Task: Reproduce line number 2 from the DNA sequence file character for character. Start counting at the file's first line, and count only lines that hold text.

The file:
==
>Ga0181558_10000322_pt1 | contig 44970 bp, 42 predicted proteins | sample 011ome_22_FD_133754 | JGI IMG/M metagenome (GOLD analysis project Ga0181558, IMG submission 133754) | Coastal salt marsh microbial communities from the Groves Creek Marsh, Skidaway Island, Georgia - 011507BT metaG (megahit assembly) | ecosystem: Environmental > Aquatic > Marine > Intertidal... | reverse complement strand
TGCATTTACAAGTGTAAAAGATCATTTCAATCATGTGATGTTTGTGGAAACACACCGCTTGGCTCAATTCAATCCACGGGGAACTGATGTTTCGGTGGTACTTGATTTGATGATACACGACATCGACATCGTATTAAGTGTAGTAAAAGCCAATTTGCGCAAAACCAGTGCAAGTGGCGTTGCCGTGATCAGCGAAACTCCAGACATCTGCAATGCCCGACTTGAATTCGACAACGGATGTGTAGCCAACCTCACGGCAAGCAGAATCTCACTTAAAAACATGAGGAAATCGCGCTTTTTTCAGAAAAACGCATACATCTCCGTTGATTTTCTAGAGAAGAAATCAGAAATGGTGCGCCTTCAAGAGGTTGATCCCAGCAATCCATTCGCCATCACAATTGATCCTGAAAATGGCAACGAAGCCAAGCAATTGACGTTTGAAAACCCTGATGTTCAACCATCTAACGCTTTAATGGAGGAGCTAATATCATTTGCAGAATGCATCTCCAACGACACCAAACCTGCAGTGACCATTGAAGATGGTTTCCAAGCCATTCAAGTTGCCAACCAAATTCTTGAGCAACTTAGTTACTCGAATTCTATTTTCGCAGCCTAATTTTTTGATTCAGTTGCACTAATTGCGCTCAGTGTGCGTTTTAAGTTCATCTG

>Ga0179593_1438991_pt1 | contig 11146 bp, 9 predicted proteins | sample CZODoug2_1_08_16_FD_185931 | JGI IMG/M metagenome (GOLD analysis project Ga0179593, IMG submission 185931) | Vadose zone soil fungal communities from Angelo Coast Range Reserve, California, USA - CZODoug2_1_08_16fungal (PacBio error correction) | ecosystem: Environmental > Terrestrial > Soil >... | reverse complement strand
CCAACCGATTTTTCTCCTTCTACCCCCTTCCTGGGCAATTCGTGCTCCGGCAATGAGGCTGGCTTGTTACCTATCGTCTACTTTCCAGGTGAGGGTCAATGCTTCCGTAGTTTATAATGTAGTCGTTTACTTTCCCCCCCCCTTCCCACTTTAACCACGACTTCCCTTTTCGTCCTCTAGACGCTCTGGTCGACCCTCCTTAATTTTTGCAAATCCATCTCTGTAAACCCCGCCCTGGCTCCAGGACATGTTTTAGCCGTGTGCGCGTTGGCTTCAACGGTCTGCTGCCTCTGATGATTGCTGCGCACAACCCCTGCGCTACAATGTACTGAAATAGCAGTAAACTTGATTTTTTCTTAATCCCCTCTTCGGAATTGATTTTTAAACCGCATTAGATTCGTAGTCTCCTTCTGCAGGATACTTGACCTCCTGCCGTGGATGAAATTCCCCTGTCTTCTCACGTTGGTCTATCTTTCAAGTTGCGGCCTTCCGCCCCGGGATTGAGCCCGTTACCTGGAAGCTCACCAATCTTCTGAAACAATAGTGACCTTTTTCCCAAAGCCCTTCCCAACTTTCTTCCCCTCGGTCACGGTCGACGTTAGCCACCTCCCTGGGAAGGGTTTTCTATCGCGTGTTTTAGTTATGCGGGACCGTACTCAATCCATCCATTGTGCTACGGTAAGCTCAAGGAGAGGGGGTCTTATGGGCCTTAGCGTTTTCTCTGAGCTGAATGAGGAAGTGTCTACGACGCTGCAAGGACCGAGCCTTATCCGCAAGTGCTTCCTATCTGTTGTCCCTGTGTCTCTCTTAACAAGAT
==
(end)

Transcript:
TGCATTTACAAGTGTAAAAGATCATTTCAATCATGTGATGTTTGTGGAAACACACCGCTTGGCTCAATTCAATCCACGGGGAACTGATGTTTCGGTGGTACTTGATTTGATGATACACGACATCGACATCGTATTAAGTGTAGTAAAAGCCAATTTGCGCAAAACCAGTGCAAGTGGCGTTGCCGTGATCAGCGAAACTCCAGACATCTGCAATGCCCGACTTGAATTCGACAACGGATGTGTAGCCAACCTCACGGCAAGCAGAATCTCACTTAAAAACATGAGGAAATCGCGCTTTTTTCAGAAAAACGCATACATCTCCGTTGATTTTCTAGAGAAGAAATCAGAAATGGTGCGCCTTCAAGAGGTTGATCCCAGCAATCCATTCGCCATCACAATTGATCCTGAAAATGGCAACGAAGCCAAGCAATTGACGTTTGAAAACCCTGATGTTCAACCATCTAACGCTTTAATGGAGGAGCTAATATCATTTGCAGAATGCATCTCCAACGACACCAAACCTGCAGTGACCATTGAAGATGGTTTCCAAGCCATTCAAGTTGCCAACCAAATTCTTGAGCAACTTAGTTACTCGAATTCTATTTTCGCAGCCTAATTTTTTGATTCAGTTGCACTAATTGCGCTCAGTGTGCGTTTTAAGTTCATCTG